Brooklyn furniture brand UM Project created the “Otherworldly” storage cabinets, and they used plastic tube armor, knitted fabrics and cast concrete to make this fantastic collection.
The Ultraframe collection includes six storage cabinets of different shapes and sizes. Some have obvious uses – an armoire, a chest of drawers, a console – but the functions of others are open to interpretation.
UM Project, which stands for User & Maker, took cues from architecture and transport design to develop the unusual structures. The studio, founded by Francois Chambard, then named the pieces alphabetically.
“The design and fabrication process borrows from traditional furniture making and also to architecture or transportation design like aerospace, automotive, shipbuilding by applying flexible skins or hard shells to variously engineered substructures,” Chambard told Dezeen.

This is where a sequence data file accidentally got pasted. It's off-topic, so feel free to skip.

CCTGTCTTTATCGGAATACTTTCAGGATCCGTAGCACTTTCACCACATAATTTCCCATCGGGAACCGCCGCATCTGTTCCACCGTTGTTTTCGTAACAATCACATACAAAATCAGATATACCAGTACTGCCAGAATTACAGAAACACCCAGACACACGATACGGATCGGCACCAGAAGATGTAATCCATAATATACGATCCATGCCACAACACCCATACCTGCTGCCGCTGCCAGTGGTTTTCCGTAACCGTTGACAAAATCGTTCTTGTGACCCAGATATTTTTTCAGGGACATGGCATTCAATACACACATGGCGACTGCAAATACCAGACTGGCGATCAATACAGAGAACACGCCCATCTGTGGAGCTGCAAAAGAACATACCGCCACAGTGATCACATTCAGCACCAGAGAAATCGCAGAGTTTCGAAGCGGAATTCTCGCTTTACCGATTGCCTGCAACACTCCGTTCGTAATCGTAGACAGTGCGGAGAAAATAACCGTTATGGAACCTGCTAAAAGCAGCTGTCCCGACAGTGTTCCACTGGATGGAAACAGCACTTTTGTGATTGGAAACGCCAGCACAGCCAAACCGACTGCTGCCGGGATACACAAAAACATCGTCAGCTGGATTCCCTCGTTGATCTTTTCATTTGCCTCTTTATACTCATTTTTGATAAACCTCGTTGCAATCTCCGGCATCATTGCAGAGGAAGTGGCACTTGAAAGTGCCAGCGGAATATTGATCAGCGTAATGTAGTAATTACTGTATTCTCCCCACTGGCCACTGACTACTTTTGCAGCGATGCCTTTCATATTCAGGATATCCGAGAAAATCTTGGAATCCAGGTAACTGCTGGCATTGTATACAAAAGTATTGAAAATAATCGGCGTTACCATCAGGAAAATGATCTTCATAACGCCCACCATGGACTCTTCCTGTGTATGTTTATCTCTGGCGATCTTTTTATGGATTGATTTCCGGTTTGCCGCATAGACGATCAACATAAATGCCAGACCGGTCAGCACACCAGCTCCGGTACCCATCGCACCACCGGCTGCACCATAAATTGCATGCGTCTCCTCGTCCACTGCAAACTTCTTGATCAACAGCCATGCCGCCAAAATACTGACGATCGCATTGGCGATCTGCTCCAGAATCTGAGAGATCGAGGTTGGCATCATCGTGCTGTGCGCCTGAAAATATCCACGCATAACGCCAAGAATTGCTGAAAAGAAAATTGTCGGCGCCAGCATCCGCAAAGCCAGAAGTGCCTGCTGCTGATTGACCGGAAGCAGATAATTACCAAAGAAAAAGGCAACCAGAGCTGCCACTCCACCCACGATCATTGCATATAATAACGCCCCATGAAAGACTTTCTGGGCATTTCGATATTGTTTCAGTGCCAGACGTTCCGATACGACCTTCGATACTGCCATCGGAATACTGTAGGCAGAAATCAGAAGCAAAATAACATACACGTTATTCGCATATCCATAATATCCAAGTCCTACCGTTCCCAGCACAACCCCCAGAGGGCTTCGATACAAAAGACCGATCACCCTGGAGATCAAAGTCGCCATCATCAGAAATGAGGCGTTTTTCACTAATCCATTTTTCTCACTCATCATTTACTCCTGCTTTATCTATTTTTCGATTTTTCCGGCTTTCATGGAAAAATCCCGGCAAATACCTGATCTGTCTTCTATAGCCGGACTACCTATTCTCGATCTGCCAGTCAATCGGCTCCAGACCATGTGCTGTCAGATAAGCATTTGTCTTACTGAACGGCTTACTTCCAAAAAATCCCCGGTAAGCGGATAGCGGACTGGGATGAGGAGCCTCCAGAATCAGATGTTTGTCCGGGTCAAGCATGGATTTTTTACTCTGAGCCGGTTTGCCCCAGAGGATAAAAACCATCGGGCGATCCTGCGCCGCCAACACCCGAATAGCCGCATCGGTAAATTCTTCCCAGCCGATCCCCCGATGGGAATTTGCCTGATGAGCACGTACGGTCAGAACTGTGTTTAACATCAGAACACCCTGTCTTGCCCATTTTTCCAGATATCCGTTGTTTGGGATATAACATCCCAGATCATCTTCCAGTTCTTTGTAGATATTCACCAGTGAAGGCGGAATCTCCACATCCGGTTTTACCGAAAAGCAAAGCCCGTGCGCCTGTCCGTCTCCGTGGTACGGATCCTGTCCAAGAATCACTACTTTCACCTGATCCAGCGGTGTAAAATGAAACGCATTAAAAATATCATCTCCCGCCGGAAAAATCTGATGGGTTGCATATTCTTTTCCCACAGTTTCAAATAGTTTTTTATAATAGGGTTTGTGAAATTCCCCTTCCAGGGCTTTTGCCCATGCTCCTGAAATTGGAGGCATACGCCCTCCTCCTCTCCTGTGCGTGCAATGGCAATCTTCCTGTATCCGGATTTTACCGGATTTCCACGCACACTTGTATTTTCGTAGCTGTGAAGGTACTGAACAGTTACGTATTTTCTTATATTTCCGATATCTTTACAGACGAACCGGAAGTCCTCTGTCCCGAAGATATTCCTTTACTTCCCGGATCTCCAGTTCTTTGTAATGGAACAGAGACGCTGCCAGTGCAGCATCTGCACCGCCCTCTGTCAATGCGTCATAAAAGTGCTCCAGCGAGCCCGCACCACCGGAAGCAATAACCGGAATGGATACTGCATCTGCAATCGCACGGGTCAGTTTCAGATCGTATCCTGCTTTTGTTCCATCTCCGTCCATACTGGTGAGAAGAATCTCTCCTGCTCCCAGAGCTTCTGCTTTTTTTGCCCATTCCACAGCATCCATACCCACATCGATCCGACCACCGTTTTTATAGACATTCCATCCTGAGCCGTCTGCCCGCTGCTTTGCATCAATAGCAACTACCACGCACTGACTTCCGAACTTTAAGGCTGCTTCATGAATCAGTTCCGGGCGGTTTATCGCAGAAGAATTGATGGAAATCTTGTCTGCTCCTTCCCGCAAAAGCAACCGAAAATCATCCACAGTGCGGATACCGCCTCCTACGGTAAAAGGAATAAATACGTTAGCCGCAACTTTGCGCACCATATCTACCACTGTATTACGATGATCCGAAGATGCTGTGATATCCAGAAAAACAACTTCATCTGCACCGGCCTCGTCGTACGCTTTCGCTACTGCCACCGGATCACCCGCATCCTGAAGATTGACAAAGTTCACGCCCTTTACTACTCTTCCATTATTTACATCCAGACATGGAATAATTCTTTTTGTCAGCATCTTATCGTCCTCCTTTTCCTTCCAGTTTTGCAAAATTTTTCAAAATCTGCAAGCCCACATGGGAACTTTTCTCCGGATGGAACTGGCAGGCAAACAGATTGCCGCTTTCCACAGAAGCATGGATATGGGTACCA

“Rigorous and geometric frames are completed by soft or rounded covers, shells or inserts,” he continued. “The result is both familiar and otherworldly, yielding a family of pieces that are part furniture, part vessel.”
Piece A is a chest wrapped in a layer of blue fabric but also features a motorized head
Many of the pieces pair industrial materials with knitted textiles by Dutch brand Febrik, which also presented in the exhibition.
For instance, the maple body of Piece A, a chest, is wrapped with folded and layered tubes of blue fabric. It is topped with a motorized head that lifts up, which is made of lacquered aluminum to match a lacquered MDF door.
Piece C features an aluminum frame covered in plastic tubes
“We looked at different skins including hinged flat panels, knitted materials, and thick fabrics,” said Chambard. “After some experimentation and prototyping, we settled on a chainmail using phenolic tubing, one of our favorite materials.”
There is also a horizontal unit, Piece F, which is fronted with slats of Corian
Lastly, Piece F is fronted by fins of Corian. Unlike the others, it has a horizontal shape with a black aluminum and wood drawer.